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Mechanisms and biomarkers of successful allergen-specific immunotherapy


López, Juan-Felipe; imam, Manal Bel; Satitsuksanoa, Pattraporn; Lems, Sophieke; Yang, Minglin; Hwang, Yu-Kyoung; Losol, Purevsuren; Choi, Jun-Pyo; Kim, Sae-Hoon; Chang, Yoon-Seok; Akdis, Mübeccel; Akdis, Cezmi A; van de Veen, Willem (2022). Mechanisms and biomarkers of successful allergen-specific immunotherapy. Asia Pacific Allergy, 12(4):e45.

Abstract

Allergen-specific immunotherapy (AIT) is considered the only curative treatment for allergic diseases mediated by immunoglobulin E (IgE). Currently, the route of administration depends both on the different types of causal allergens and on its effectiveness and safety profile. Several studies have reported the mechanisms and changes in humoral and cellular response underlying AIT; however, the full picture remains unknown. Knowledge of who can benefit from this type of treatment is urgently needed due to the patient safety risks and costs of AIT. In vivo or in vitro biomarkers have become a strategy to predict clinical outcomes in precision medicine. There are currently no standardized biomarkers that allow determining successful responses to AIT, however, some studies have found differences between responders and nonresponders. In addition, different candidates have been postulated that may have the potential to become biomarkers. In this review, we aim to summarize the findings to date related to biomarkers in different IgE-mediated allergic diseases (respiratory, food, and venom allergy) with the potential to define who will benefit from AIT.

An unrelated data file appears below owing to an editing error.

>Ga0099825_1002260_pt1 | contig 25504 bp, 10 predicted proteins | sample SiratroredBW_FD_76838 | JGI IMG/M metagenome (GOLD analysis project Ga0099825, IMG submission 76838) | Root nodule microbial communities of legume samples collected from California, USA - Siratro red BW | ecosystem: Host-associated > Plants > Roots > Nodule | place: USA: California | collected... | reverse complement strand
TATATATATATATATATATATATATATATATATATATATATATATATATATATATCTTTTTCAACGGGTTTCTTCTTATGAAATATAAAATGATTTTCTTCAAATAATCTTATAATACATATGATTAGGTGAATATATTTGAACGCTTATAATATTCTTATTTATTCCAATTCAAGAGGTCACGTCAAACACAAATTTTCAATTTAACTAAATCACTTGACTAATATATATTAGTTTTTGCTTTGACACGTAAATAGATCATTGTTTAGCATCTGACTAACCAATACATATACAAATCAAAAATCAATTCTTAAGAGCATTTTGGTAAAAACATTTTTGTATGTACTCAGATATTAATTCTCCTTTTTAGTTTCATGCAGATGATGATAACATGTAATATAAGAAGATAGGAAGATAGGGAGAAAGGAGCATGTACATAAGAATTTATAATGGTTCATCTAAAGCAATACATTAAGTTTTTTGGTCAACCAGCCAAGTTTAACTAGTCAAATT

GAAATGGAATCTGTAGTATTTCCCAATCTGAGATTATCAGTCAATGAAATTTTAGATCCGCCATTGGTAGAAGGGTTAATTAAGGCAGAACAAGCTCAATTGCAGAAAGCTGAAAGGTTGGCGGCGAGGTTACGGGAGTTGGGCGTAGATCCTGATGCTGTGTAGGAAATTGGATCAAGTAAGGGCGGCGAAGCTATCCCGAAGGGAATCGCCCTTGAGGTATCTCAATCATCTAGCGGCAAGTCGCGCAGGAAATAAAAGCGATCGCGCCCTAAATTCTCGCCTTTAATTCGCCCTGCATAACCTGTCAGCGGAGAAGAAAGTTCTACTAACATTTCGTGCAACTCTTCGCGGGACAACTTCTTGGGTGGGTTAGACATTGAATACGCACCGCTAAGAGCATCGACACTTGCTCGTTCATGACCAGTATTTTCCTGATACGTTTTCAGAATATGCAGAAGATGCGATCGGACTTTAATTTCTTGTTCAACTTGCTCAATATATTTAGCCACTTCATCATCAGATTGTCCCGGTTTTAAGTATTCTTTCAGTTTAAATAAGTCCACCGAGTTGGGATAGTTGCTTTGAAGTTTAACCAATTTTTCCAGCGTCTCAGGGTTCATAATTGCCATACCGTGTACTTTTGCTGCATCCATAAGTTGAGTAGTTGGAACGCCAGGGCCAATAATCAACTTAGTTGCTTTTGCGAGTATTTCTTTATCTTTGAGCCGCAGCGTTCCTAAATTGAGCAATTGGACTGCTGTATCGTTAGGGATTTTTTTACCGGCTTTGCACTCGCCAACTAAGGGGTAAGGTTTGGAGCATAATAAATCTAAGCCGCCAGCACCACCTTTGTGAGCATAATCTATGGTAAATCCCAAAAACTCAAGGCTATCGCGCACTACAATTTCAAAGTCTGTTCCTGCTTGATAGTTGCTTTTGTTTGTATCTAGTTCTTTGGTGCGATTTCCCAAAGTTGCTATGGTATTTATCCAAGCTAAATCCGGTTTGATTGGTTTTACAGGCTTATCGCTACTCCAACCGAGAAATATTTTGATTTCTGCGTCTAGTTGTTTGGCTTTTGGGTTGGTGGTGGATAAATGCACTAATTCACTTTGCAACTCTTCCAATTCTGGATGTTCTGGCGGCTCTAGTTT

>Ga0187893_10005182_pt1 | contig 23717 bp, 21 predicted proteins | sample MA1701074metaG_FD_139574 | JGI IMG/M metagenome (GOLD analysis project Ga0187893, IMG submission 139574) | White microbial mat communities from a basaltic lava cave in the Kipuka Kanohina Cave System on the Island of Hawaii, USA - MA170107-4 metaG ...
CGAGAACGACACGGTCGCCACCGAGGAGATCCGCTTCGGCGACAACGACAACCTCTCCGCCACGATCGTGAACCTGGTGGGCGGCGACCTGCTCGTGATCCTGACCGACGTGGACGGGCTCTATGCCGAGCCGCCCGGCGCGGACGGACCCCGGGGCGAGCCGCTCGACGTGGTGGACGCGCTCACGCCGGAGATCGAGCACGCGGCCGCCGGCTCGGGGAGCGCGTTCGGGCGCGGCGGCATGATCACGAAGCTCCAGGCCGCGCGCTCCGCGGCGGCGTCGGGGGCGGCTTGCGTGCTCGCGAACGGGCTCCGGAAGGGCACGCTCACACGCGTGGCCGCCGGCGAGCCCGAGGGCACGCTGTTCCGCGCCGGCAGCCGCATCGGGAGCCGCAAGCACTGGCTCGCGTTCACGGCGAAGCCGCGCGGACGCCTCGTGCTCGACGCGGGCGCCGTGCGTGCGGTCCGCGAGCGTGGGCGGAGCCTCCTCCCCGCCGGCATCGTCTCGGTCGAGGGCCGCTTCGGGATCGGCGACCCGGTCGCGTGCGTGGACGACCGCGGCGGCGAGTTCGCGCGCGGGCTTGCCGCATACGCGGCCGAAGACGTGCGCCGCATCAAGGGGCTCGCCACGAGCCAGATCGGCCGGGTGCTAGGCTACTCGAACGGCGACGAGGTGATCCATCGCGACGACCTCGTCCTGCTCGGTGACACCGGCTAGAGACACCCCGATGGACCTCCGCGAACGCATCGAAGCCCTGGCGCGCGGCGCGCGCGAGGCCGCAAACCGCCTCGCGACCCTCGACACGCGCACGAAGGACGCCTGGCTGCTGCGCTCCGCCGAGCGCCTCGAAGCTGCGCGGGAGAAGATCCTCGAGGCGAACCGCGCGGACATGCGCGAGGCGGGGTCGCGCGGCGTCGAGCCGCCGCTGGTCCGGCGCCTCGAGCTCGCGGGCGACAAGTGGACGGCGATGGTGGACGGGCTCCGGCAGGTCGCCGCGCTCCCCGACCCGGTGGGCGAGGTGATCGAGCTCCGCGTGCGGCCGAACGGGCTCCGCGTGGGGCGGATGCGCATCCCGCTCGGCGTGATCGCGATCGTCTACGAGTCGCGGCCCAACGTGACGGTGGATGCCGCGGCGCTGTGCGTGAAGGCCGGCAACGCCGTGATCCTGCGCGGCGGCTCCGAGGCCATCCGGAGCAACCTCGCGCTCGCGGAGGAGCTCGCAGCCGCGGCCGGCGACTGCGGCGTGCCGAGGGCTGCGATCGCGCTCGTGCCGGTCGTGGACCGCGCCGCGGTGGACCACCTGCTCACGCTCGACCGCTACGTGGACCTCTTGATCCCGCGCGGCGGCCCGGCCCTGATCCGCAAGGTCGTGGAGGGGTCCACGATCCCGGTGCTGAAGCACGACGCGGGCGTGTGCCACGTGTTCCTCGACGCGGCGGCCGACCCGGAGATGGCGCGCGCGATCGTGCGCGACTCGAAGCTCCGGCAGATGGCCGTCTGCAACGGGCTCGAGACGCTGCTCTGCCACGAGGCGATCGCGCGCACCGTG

Abstract

Allergen-specific immunotherapy (AIT) is considered the only curative treatment for allergic diseases mediated by immunoglobulin E (IgE). Currently, the route of administration depends both on the different types of causal allergens and on its effectiveness and safety profile. Several studies have reported the mechanisms and changes in humoral and cellular response underlying AIT; however, the full picture remains unknown. Knowledge of who can benefit from this type of treatment is urgently needed due to the patient safety risks and costs of AIT. In vivo or in vitro biomarkers have become a strategy to predict clinical outcomes in precision medicine. There are currently no standardized biomarkers that allow determining successful responses to AIT, however, some studies have found differences between responders and nonresponders. In addition, different candidates have been postulated that may have the potential to become biomarkers. In this review, we aim to summarize the findings to date related to biomarkers in different IgE-mediated allergic diseases (respiratory, food, and venom allergy) with the potential to define who will benefit from AIT.

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Additional indexing

Item Type:Journal Article, refereed, original work
Communities & Collections:04 Faculty of Medicine > Swiss Institute of Allergy and Asthma Research
Dewey Decimal Classification:610 Medicine & health
Uncontrolled Keywords:Dermatology, Immunology and Allergy
Language:English
Date:17 October 2022
Deposited On:09 Dec 2022 16:50
Last Modified:27 Feb 2024 02:52
Publisher:Asia Pacific Association of Allergy, Asthma and Clinical Immunology
ISSN:2233-8268
OA Status:Gold
Free access at:PubMed ID. An embargo period may apply.
Publisher DOI:https://doi.org/10.5415/apallergy.2022.12.e45
PubMed ID:36452016
  • Content: Published Version
  • Licence: Creative Commons: Attribution-NonCommercial 4.0 International (CC BY-NC 4.0)